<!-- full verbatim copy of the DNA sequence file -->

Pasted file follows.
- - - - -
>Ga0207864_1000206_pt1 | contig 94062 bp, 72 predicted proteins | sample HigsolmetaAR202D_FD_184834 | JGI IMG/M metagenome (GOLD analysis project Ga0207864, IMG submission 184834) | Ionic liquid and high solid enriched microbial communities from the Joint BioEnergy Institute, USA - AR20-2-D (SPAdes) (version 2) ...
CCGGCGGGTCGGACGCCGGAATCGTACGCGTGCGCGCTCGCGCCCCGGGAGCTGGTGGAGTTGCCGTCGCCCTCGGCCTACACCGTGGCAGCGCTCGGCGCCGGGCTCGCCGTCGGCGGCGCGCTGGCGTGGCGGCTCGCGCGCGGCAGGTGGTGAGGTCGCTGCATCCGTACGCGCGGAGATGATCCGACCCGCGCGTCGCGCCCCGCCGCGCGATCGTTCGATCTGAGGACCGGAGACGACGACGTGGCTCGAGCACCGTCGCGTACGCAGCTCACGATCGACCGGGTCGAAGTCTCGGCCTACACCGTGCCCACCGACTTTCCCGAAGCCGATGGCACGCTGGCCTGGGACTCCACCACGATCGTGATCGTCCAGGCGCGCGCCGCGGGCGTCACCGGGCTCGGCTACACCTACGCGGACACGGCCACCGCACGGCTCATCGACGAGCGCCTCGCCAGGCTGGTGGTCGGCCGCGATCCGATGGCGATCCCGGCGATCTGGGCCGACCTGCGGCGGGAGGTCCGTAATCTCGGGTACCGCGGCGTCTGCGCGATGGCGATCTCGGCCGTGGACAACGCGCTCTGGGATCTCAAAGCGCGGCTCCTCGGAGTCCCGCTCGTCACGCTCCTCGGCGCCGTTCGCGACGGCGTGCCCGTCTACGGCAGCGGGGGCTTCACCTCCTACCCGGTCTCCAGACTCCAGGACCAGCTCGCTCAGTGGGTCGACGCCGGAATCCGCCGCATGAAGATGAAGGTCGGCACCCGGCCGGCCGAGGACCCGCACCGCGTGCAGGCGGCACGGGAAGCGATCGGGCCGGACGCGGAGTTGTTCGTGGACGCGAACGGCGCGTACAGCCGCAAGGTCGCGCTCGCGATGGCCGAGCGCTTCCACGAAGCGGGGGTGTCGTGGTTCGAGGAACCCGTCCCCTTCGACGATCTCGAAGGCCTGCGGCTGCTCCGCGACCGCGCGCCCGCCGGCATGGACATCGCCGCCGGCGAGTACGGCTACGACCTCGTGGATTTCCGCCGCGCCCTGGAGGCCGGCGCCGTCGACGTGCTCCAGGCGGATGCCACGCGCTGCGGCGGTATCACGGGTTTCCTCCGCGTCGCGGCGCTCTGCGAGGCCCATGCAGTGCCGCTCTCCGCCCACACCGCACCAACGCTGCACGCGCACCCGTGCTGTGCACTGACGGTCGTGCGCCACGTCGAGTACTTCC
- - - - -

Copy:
>Ga0207864_1000206_pt1 | contig 94062 bp, 72 predicted proteins | sample HigsolmetaAR202D_FD_184834 | JGI IMG/M metagenome (GOLD analysis project Ga0207864, IMG submission 184834) | Ionic liquid and high solid enriched microbial communities from the Joint BioEnergy Institute, USA - AR20-2-D (SPAdes) (version 2) ...
CCGGCGGGTCGGACGCCGGAATCGTACGCGTGCGCGCTCGCGCCCCGGGAGCTGGTGGAGTTGCCGTCGCCCTCGGCCTACACCGTGGCAGCGCTCGGCGCCGGGCTCGCCGTCGGCGGCGCGCTGGCGTGGCGGCTCGCGCGCGGCAGGTGGTGAGGTCGCTGCATCCGTACGCGCGGAGATGATCCGACCCGCGCGTCGCGCCCCGCCGCGCGATCGTTCGATCTGAGGACCGGAGACGACGACGTGGCTCGAGCACCGTCGCGTACGCAGCTCACGATCGACCGGGTCGAAGTCTCGGCCTACACCGTGCCCACCGACTTTCCCGAAGCCGATGGCACGCTGGCCTGGGACTCCACCACGATCGTGATCGTCCAGGCGCGCGCCGCGGGCGTCACCGGGCTCGGCTACACCTACGCGGACACGGCCACCGCACGGCTCATCGACGAGCGCCTCGCCAGGCTGGTGGTCGGCCGCGATCCGATGGCGATCCCGGCGATCTGGGCCGACCTGCGGCGGGAGGTCCGTAATCTCGGGTACCGCGGCGTCTGCGCGATGGCGATCTCGGCCGTGGACAACGCGCTCTGGGATCTCAAAGCGCGGCTCCTCGGAGTCCCGCTCGTCACGCTCCTCGGCGCCGTTCGCGACGGCGTGCCCGTCTACGGCAGCGGGGGCTTCACCTCCTACCCGGTCTCCAGACTCCAGGACCAGCTCGCTCAGTGGGTCGACGCCGGAATCCGCCGCATGAAGATGAAGGTCGGCACCCGGCCGGCCGAGGACCCGCACCGCGTGCAGGCGGCACGGGAAGCGATCGGGCCGGACGCGGAGTTGTTCGTGGACGCGAACGGCGCGTACAGCCGCAAGGTCGCGCTCGCGATGGCCGAGCGCTTCCACGAAGCGGGGGTGTCGTGGTTCGAGGAACCCGTCCCCTTCGACGATCTCGAAGGCCTGCGGCTGCTCCGCGACCGCGCGCCCGCCGGCATGGACATCGCCGCCGGCGAGTACGGCTACGACCTCGTGGATTTCCGCCGCGCCCTGGAGGCCGGCGCCGTCGACGTGCTCCAGGCGGATGCCACGCGCTGCGGCGGTATCACGGGTTTCCTCCGCGTCGCGGCGCTCTGCGAGGCCCATGCAGTGCCGCTCTCCGCCCACACCGCACCAACGCTGCACGCGCACCCGTGCTGTGCACTGACGGTCGTGCGCCACGTCGAGTACTTCC